On a flat, clean surface, stretch out two lengths of plastic wrap – be sure to squish out all the air bubbles so you don’t pop any holes while your pounding out your cutlets. When rolling a chosen cut of meat, it’s better to use as thin a piece as possible – not only will you have more surface area to spread filling on to, but the meat will cook much more quickly. It’s best to choose a pounding implement with a flat surface, you’re just trying to break up bits of muscle and spread out the surface area, not poke holes in your meat with a carryover from medieval weaponry. As it happens, I have an ice cream scoop that, while being perfectly useless as an ice cream scoop, is smooth and has just the right amount of weight for pounding thin cuts of meat – so don’t feel that you have to go out and purchase a proper meat mallet if you don’t have one.
Lay out your pork cutlets (you can do them all at once or one at a time) on the plastic wrap, cover with more plastic wrap, and commence pounding. The surface area should increase by at least a 1/3 to 1/2 of the original size of the cutlet. As you finish each cutlet, layer them in paper towels. You want to draw out as much moisture as possible before you begin rolling them up – your filling will stick better, and the meat will seal better to itself, instead of unrolling while cooking.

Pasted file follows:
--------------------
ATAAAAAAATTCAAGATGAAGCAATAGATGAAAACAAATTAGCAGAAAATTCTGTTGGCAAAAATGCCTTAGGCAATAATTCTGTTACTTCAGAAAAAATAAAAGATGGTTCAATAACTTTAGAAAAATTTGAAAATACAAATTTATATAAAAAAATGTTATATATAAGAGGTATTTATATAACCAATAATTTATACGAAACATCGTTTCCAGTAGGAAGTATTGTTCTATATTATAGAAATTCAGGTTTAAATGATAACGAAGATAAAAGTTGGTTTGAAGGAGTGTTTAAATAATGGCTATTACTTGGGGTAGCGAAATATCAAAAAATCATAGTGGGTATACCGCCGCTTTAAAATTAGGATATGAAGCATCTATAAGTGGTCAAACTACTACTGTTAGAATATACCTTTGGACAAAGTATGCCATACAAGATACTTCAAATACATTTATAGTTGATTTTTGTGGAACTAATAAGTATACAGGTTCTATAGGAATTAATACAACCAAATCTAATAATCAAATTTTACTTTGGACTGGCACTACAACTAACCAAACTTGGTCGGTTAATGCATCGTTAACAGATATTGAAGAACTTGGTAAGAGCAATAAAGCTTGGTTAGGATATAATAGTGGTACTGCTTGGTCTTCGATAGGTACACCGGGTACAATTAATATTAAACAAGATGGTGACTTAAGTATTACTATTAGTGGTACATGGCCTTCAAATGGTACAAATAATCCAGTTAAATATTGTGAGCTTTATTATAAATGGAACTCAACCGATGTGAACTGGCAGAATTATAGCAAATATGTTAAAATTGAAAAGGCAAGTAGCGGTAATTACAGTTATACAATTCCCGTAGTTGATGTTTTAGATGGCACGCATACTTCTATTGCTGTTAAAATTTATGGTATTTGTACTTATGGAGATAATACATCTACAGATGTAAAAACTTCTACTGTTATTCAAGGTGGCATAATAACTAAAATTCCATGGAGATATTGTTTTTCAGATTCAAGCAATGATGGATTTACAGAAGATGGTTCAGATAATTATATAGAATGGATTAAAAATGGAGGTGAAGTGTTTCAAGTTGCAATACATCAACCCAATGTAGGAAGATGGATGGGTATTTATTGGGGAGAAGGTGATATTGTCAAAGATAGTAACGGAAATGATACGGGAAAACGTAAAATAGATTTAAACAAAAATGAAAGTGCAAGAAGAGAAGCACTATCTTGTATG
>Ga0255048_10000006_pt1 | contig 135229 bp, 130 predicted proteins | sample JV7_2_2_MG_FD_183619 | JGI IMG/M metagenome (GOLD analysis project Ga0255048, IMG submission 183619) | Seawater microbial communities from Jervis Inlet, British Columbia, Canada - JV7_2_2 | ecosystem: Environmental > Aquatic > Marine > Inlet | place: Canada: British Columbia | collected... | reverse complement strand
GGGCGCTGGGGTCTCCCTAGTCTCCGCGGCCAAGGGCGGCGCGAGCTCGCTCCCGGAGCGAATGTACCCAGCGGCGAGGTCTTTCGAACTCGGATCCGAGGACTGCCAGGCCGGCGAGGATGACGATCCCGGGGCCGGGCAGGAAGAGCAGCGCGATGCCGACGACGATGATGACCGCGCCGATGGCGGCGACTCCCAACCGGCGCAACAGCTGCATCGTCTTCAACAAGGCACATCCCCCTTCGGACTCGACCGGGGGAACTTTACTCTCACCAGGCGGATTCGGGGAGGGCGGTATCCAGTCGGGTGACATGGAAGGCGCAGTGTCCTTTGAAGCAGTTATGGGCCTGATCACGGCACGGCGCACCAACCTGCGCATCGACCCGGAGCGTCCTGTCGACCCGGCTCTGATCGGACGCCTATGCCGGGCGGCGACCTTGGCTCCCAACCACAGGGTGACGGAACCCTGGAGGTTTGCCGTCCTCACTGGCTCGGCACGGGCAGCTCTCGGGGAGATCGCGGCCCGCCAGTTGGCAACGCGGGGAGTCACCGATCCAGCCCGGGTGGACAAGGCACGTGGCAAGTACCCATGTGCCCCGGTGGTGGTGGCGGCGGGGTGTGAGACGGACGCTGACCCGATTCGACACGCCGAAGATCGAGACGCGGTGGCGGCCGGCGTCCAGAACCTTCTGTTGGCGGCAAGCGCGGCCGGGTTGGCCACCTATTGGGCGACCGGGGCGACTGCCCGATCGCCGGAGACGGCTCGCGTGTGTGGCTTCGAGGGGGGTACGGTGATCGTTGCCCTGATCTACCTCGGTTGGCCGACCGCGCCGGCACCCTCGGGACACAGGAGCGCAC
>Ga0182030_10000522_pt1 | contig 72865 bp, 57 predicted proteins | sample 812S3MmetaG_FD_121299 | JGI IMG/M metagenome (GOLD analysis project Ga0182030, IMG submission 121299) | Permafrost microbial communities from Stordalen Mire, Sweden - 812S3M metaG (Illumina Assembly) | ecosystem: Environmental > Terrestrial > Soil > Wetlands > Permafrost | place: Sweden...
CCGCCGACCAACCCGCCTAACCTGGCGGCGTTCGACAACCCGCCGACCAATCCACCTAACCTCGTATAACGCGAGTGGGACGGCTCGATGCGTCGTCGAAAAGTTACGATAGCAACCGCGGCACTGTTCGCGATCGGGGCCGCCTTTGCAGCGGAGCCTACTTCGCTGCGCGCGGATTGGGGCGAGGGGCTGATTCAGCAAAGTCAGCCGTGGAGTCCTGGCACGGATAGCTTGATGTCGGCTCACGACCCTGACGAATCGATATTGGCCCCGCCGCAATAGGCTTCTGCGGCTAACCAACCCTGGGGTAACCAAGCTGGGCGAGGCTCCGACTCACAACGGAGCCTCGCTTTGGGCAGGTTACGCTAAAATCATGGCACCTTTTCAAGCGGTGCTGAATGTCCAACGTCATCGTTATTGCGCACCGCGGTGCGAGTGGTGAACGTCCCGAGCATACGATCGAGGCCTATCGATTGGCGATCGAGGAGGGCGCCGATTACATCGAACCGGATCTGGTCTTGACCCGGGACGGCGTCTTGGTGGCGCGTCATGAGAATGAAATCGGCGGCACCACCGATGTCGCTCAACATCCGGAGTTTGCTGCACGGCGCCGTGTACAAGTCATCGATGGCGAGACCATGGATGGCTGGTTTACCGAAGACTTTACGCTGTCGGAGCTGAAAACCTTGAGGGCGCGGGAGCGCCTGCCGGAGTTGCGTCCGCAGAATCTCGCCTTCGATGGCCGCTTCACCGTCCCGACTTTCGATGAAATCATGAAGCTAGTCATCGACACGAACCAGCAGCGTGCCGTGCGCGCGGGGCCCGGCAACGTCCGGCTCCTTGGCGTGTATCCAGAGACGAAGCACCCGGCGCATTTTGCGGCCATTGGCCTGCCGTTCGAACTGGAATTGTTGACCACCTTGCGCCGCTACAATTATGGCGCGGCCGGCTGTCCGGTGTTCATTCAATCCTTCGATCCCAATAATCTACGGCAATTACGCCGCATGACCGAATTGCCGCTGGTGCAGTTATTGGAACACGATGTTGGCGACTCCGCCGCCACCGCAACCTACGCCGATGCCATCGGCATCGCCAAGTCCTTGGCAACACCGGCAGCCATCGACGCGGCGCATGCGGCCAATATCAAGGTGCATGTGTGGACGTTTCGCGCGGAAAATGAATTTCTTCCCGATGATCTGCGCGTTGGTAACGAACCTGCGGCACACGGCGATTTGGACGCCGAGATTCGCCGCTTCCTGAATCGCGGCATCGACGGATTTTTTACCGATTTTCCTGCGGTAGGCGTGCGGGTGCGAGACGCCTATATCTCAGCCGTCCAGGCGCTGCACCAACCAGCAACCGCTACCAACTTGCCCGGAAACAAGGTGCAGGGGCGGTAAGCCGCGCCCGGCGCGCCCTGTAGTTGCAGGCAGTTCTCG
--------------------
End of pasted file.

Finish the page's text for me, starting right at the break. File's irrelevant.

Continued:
Now the fun part! lay out your cutlet, take a fourth of your miso paste, and using the back of a spoon spread VERY thinly over the whole of one side of the cutlet. Next, spoon a quarter of your pickle mixture and spread it thinly over the surface. Take four or five pieces of your cooked apple, lay them out on top of the relish, and tightly roll up your cutlet. The edge should seal nicely to itself. Set aside seam side down and repeat with the rest of your cutlets.